Tuesday, February 10, 2009

Praxis: The Case for Combat Load Carry & Rucksack Roadwork…

The latest from The Trainer:

The Case for Combat Load Carry & Rucksack Roadwork…

"Speed marches gave maximum development to lungs and legs, and most importantly, to feet. In the early stages we had blisters by the bushel. Finally, though, we became hardened, and our feet were able to stand up under any kind of pounding. On one occasion during the training in speed marching, the Rangers flew across ten miles in eighty-seven minutes, flashing that long stride that was to become our trademark in the Mediterranean war." - William O. Darby and William Baumer – “We Lead the Way”

Before we go any farther, let me make this clear: “NO, we are not Rangers!” Never have we claimed to be; however, we can take their example as they are superb light infantry, and when allowed to operate in MW methodology, do not have many peers in the world. Our group is special in that it does not accept modern, ‘politically correct’ reasoning in our training choices such as ‘gender norming’ and others. We are instilling in our members that they need to accept this one fact:

Your enemy is training as you read this. He doesn’t care how much his ruck weighs, it weighs what it weighs; he doesn’t care how long the walk is, it’s over when it’s over; he doesn’t care whether you’re a man, woman, or a goat. He doesn’t care if his weapon jams when he’s firing for practice; he clears it and continues firing. He’s training to kill you right now. Period.

With that in mind, let’s look at what’s going on with our own military folks recently and see if we can learn from their 'real world' feedback. It’s a truism on the job anywhere that if you really want to know the score, ask the ‘grunt’ in the field humping the heavy stuff because he will not lie!

One major complaint coming back from the ‘sandbox’ is that soldiers are extremely unhappy that they did not train as they are required to fight and it cost them. In garrison, or when training in the States, they don’t carry ammo or munitions in their rucks and on their person; they aren’t made to carry their primary weapon on conditioning marches, and so on.

Those lessons have not been lost on us.

We require all of our members to carry their basic load (minimum pack list) on their person with their rifle, ammo, water and food when we’re demonstrating our fitness level with a road march.

And it does work!

Yes, we push ourselves to our personal limits; yes we are bushed when we’re done; yes, it’s a pain in the ass to go back and get those who’ve not finished yet, but the reward is worth much more than the sacrifice: We’ve all learned about boot quality and foot care; we’ve all learned about the importance of conditioning; we’ve all felt the gratitude as well as the guilt when someone who’s in better shape finishes and then comes back and helps us finish because they are our teammate, and we’ve all felt the exaltation of finishing under the minimum acceptable time, especially when we’ve failed previously. On top of that, our rifle qualification scores mean that much more to us when we know we can shoot accurately after expending so much energy!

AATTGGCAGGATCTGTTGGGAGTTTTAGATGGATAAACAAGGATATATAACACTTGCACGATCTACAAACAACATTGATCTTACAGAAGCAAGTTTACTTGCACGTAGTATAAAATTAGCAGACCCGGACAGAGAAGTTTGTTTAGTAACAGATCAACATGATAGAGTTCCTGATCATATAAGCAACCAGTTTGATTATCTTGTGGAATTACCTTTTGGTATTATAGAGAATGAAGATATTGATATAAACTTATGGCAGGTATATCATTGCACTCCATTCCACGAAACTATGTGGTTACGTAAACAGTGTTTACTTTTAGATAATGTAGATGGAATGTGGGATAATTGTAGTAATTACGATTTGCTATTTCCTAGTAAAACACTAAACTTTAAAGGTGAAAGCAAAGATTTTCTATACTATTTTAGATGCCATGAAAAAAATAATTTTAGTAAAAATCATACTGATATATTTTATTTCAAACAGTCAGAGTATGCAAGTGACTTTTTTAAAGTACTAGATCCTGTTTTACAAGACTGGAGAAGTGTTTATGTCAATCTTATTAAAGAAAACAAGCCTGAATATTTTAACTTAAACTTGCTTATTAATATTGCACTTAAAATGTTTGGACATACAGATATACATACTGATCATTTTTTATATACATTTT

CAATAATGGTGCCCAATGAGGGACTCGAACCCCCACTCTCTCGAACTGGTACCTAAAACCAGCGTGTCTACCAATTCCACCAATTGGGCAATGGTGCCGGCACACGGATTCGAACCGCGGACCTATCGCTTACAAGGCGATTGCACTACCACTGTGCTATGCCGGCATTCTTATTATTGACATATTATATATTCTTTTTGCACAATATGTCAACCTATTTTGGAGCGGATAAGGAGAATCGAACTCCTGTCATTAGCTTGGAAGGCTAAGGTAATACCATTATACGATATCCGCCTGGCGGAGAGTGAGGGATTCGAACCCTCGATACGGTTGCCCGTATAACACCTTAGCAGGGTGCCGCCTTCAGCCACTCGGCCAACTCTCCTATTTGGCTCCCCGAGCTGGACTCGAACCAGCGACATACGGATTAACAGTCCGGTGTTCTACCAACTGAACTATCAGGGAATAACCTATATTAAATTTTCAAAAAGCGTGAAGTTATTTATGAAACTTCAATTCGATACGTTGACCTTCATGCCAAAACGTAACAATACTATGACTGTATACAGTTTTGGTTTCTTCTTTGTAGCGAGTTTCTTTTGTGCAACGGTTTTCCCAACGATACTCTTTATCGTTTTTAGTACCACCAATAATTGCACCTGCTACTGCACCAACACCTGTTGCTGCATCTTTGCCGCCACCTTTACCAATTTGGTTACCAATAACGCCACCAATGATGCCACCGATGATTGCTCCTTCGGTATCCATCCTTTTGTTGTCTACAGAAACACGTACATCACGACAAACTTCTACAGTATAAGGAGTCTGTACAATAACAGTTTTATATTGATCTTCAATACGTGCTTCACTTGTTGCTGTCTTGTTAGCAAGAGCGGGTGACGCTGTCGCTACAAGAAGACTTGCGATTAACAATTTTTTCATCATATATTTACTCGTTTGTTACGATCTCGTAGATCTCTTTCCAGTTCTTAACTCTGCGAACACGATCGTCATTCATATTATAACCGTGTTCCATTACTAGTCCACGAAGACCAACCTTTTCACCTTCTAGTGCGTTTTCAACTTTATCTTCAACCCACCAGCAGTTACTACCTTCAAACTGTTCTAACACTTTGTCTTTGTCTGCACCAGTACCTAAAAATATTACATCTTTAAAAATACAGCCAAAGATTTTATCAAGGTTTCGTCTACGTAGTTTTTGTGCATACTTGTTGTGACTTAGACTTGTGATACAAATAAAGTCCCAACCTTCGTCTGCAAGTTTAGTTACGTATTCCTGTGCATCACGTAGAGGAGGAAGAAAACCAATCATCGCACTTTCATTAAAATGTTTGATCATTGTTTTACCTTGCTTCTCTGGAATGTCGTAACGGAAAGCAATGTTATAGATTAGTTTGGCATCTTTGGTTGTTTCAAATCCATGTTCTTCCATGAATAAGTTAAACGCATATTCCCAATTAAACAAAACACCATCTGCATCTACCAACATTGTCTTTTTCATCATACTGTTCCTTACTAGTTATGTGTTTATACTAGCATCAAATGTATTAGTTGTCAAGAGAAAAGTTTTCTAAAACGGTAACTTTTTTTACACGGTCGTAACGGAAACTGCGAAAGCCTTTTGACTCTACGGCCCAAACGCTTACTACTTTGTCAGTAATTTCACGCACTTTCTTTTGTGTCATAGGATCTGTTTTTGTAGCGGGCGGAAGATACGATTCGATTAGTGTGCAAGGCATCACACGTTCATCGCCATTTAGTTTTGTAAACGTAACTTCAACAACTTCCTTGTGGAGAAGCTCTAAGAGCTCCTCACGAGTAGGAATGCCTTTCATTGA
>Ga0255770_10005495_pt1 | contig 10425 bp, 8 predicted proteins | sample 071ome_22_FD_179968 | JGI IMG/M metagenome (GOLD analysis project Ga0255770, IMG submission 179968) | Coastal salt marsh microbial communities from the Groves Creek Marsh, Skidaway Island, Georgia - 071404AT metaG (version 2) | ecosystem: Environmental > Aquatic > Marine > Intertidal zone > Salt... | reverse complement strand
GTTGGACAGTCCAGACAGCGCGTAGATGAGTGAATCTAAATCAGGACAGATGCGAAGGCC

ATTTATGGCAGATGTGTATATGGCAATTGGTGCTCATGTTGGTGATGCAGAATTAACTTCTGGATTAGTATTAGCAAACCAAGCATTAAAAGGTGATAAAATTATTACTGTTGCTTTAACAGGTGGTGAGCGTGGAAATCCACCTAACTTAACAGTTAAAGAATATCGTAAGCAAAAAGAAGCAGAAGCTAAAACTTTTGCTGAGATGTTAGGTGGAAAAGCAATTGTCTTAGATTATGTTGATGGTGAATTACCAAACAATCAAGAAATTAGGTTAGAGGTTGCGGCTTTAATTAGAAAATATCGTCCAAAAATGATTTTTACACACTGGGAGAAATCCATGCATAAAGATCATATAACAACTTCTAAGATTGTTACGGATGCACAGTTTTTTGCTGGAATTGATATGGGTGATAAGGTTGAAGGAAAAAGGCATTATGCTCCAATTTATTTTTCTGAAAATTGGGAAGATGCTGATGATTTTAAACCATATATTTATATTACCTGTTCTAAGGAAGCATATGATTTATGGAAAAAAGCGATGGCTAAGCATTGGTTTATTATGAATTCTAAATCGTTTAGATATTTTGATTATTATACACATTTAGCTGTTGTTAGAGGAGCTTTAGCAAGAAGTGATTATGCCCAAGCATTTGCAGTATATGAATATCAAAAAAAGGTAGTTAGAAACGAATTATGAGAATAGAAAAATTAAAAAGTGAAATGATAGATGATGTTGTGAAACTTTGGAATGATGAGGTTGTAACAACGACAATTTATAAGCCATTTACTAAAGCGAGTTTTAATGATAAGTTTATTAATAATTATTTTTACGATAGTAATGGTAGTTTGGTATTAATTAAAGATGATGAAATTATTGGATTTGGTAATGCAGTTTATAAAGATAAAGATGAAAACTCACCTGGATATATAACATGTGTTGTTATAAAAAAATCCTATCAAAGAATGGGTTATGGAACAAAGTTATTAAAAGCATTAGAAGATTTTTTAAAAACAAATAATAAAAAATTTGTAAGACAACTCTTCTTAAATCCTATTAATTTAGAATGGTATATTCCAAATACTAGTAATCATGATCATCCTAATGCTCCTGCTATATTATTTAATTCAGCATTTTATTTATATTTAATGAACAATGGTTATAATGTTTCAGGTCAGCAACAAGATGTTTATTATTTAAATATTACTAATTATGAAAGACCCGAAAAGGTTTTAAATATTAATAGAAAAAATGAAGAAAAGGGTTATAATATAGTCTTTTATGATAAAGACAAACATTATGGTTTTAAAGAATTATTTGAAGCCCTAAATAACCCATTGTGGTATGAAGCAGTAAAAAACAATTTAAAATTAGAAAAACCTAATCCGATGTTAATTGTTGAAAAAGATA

But sometimes when we’re out doing a road march exercise with 35 lb or heavier rucks, rifles, ammo, food and water, somebody starts bitching that we’re carrying too much….that we won’t do that in the field….that it’s ‘too hard’ (even though we see people actually smoking along the way!). Apparently, there will always be people who whine in private life just as much as there are on active duty.

That’s not the point, though.

The point is that after doing some research on the subject, actual feedback from active duty soldiers validate our methodology and why we’ll keep ourselves focused on getting from point A to point B quickly with a load that requires upper body strength, wind stamina, and strong legs and still be able to operate when we get there.

Now, will those of us over 40 ever achieve the speeds indicated below? Probably not – but it doesn’t mean we can’t meet our own minimums and keep trying! Our members under 40, especially those in their 20’s and early 30’s, who don’t have medical restrictions should be able to get much closer to the higher end of combat mobility speeds than us 'olf farts'.

So, how is ‘combat mobility’ defined? In today’s parlance, a group or unit has “Combat Mobility” if they can move on foot from 4 to 7 mph to their objective and complete their mission after arrival.

We don’t meet that right now. Currently, our minimum speed for a road march with a 35 lb ruck, rifle, ammo, water and food is 3.9 mph for all walks ranging from 2 through 10 miles. A 7 mph speed on the high end is a 8.5 minute mile! Damn fast, and would be expected only with web gear, weapon, and ammo for short distances. And even so, that’s just a tad under the speed youngsters must achieve for entrance into some of the more elite military schools today, so we don’t have to address that.